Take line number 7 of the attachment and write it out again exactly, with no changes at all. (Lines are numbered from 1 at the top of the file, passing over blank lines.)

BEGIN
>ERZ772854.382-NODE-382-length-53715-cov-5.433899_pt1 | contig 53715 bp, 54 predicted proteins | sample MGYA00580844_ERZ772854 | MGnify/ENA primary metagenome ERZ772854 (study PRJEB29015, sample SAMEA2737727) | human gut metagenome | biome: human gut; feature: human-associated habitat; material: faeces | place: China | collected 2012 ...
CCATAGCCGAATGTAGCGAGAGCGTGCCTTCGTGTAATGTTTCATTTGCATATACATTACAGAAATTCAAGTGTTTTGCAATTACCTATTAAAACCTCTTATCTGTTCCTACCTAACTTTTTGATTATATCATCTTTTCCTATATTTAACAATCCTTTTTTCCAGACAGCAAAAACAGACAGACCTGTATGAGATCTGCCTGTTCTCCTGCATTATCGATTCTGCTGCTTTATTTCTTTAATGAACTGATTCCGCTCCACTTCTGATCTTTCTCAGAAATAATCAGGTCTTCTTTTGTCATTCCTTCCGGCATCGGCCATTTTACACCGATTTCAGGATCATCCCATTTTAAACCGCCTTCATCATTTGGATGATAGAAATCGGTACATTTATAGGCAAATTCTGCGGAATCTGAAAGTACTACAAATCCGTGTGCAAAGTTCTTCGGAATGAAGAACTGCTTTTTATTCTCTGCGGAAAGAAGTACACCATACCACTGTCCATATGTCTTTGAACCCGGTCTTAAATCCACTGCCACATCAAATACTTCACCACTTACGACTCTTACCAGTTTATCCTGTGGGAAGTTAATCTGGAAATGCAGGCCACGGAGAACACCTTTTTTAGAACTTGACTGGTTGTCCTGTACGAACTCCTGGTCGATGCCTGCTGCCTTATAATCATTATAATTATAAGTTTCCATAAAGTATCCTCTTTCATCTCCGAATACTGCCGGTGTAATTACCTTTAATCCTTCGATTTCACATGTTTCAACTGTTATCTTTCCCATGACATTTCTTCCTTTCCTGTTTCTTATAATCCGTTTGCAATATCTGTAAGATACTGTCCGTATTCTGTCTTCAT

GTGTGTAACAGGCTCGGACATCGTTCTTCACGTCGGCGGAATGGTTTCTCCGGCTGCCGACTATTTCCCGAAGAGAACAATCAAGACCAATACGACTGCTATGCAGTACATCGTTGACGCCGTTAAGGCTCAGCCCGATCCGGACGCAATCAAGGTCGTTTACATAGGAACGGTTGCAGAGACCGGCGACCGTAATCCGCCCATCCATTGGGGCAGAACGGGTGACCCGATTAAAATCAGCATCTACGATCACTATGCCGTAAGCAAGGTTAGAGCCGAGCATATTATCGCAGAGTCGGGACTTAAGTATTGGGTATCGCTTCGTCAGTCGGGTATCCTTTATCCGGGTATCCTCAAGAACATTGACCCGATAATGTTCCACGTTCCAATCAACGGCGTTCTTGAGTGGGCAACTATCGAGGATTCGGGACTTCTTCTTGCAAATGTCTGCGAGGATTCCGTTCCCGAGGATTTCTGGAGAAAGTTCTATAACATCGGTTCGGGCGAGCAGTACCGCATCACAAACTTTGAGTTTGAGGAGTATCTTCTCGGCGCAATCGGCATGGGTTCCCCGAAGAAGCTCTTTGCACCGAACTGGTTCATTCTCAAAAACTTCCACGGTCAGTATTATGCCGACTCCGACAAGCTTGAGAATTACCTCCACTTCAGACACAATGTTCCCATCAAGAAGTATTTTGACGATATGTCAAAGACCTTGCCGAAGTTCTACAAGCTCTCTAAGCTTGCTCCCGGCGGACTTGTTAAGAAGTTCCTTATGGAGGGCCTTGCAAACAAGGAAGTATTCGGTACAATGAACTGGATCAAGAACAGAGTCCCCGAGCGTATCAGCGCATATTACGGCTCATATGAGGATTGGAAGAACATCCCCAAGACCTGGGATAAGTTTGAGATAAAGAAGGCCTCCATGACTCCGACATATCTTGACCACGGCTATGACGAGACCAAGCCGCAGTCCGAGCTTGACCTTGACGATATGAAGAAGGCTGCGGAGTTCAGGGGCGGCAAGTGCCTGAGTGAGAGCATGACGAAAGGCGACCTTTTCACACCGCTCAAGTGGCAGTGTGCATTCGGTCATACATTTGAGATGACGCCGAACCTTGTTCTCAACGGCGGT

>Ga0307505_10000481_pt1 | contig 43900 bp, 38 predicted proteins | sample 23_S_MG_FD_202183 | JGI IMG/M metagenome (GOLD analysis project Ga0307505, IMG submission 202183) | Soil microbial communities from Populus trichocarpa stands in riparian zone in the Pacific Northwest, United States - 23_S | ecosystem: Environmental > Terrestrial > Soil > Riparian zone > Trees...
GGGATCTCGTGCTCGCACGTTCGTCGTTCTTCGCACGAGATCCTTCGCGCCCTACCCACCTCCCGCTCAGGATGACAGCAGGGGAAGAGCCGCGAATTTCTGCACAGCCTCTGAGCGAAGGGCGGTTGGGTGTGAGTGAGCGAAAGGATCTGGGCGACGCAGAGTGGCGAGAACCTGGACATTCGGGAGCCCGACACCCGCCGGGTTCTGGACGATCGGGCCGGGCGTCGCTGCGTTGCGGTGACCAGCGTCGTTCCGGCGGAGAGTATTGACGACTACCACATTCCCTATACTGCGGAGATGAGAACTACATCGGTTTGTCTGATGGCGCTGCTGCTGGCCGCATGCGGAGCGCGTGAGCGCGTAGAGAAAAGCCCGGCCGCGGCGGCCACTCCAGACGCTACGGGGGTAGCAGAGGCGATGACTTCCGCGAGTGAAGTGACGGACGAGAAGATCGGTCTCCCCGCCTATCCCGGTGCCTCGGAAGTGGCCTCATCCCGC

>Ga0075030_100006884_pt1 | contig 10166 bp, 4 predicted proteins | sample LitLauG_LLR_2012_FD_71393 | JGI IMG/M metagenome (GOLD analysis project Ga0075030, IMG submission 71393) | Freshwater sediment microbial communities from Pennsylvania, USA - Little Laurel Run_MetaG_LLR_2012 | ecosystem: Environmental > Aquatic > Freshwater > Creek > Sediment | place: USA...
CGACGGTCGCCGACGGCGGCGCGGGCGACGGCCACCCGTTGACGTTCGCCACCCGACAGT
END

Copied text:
CGACGGTCGCCGACGGCGGCGCGGGCGACGGCCACCCGTTGACGTTCGCCACCCGACAGT